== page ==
1-7 August is breastfeeding week

When talking about breastfeeding and antidepressants, the first and most important thing to remember is that the effective treatment of postpartum depression is critical.

  • Impaired mother-baby bonding
  • The mother cannot always act responsibly which presents in risky behaviour such as not always using car seats
  • Reduced talking and reading to children
  • More harsh punishment
  • Delayed cognitive development in the child

Often doctors and other health care providers look uncertain when asked advice whether it is safe to use an antidepressant whist breastfeeding. It is difficult to get information about the safety of psychotropic drugs because:

  • There are no randomized controlled trails
  • Information is based on observation of exposure and small laboratory studies
  • Studies vary, such as the diagnosis of the mother, the dose of the drug used, how long the baby has been exposed etc.
  • Adverse effects (such as poor sleep, irritability, poor feeding) can also be due to other causes such as a viral infection

When deciding to continue with breastfeeding or not the following points can help:

• The benefits of breastfeeding outweigh the small risks of infant exposure to antidepressants
• All psychotropic medications (including mood stabilizers and benzodiazepines) are excreted in breast milk in varying amounts
• Use caution to expose the infant to medications through breastfeeding if:
The infant is premature, low birth weight or sick
There are other contra indications to breastfeeding such as mother with COVID-19, HIV, untreated TB, Influenza with fever, on chemo
Mothers who are on methadone, use illicit drugs, and smoke
The mother has problems with the breasts e.g. mastitis or the infant has other medical problems e.g. a hernia
• Formula feeding is a reasonable alternative for woman who choose not to breastfeed, or who have increased mood and anxiety symptoms due to difficulties with breast feeding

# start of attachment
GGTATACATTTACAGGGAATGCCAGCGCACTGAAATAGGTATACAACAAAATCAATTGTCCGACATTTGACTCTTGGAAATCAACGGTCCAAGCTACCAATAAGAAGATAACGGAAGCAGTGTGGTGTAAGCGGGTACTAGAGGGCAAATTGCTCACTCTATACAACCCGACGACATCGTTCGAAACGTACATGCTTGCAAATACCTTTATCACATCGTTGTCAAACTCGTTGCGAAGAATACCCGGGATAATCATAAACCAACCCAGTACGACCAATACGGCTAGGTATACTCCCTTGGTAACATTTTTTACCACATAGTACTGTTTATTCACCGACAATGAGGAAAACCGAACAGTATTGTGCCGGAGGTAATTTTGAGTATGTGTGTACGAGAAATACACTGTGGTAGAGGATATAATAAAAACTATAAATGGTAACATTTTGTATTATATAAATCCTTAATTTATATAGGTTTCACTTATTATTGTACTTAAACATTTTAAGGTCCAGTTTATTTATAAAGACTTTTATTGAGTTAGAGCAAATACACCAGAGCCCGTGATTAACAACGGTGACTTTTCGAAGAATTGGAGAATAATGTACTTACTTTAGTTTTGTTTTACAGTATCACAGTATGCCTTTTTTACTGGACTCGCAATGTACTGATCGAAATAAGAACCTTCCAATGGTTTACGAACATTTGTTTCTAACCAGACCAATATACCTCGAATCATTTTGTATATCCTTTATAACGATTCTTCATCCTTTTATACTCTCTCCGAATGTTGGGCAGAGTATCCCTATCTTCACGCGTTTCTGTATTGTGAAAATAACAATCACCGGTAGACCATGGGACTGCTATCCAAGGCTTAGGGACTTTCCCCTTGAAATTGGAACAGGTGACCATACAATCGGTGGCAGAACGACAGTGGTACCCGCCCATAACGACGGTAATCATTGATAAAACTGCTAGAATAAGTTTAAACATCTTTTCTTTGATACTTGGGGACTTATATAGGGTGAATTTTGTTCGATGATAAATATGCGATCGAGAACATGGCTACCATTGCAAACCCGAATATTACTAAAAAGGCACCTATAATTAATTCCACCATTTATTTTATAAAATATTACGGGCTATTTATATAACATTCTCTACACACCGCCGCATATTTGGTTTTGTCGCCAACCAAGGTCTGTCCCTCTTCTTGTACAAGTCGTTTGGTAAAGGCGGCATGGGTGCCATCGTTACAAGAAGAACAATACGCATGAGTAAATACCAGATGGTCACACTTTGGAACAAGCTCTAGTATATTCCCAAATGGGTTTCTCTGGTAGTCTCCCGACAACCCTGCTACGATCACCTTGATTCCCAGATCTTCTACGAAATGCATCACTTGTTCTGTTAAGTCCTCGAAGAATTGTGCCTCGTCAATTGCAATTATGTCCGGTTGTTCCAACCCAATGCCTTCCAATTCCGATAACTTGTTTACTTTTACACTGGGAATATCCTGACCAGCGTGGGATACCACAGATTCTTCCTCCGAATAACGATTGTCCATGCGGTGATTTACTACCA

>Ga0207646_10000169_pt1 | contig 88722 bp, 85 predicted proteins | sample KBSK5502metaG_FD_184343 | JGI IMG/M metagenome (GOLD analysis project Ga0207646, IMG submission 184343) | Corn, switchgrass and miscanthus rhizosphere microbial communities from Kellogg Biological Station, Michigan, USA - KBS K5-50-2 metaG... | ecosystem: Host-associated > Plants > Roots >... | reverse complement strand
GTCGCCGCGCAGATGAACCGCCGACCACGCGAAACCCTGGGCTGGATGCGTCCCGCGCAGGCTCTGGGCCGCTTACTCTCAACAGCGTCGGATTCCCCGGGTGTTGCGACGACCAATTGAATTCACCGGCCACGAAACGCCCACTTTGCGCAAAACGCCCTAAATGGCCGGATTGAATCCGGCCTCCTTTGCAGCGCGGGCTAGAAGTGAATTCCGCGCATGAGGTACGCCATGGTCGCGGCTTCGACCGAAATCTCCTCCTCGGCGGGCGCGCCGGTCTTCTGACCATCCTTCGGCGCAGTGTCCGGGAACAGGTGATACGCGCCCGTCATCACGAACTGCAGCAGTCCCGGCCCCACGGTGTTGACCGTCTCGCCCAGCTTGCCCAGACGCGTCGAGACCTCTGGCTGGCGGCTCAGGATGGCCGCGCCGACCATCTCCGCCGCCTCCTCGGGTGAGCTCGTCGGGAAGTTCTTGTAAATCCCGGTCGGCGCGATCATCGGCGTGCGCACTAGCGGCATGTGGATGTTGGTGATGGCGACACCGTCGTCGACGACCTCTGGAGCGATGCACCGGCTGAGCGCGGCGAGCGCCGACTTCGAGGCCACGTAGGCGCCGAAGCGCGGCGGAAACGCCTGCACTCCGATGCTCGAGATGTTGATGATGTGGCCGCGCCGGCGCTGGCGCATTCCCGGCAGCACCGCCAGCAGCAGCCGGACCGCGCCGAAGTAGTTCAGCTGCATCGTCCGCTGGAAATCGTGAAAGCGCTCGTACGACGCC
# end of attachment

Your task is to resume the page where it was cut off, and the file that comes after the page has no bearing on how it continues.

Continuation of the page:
Choosing an antidepressant:

  • Keep using the same medication that was used in the pregnancy- because the risk was much greater in the pregnancy than it is for the breastfeeding infant
  • Using the same medication will also prevent withdrawal in the neonate
  • If choosing an antidepressant in the post-partum period, choose one that worked in the past
  • Choose an antidepressant with shorter half life and greater protein binding
  • Avoid using many psychotropics together (polypharmacy)
  • Begin with the lowest dose and go up slowly
  • The most preferable antidepressants seem to be sertraline and paroxetine
  • But if the mother was using fluoxetine or citalopram in the pregnancy, do not switch
  • Escitalopram, venlafaxine and duloxetine all appear to be safe, but the exposure to the infant is higher
  • Mirtazapine may be compatible with breast feeding
  • No clear information for agomelatine, bupropion and trazodone
  • Tricyclic antidepressants such as amitriptyline, clomipramine and imipramine seem to be safe during breast feeding

Other tips for mothers with postpartum depression who are breast feeding:

  • Consider psychotherapy. With Zoom and other electronic platforms, you might not even need to leave your baby
  • Try to take your antidepressant after the last feed of the night. This means that the longest possible time will go by before the baby feeds again which will limit the exposure of the baby
  • Sleep enough
  • Be kind to yourself. Do not beat yourself up if you struggle to breast feed. It is perfectly ok to give your baby bottle feeds

Remember: Postpartum depression is a temporary condition

Dr. Melane Van Zyl

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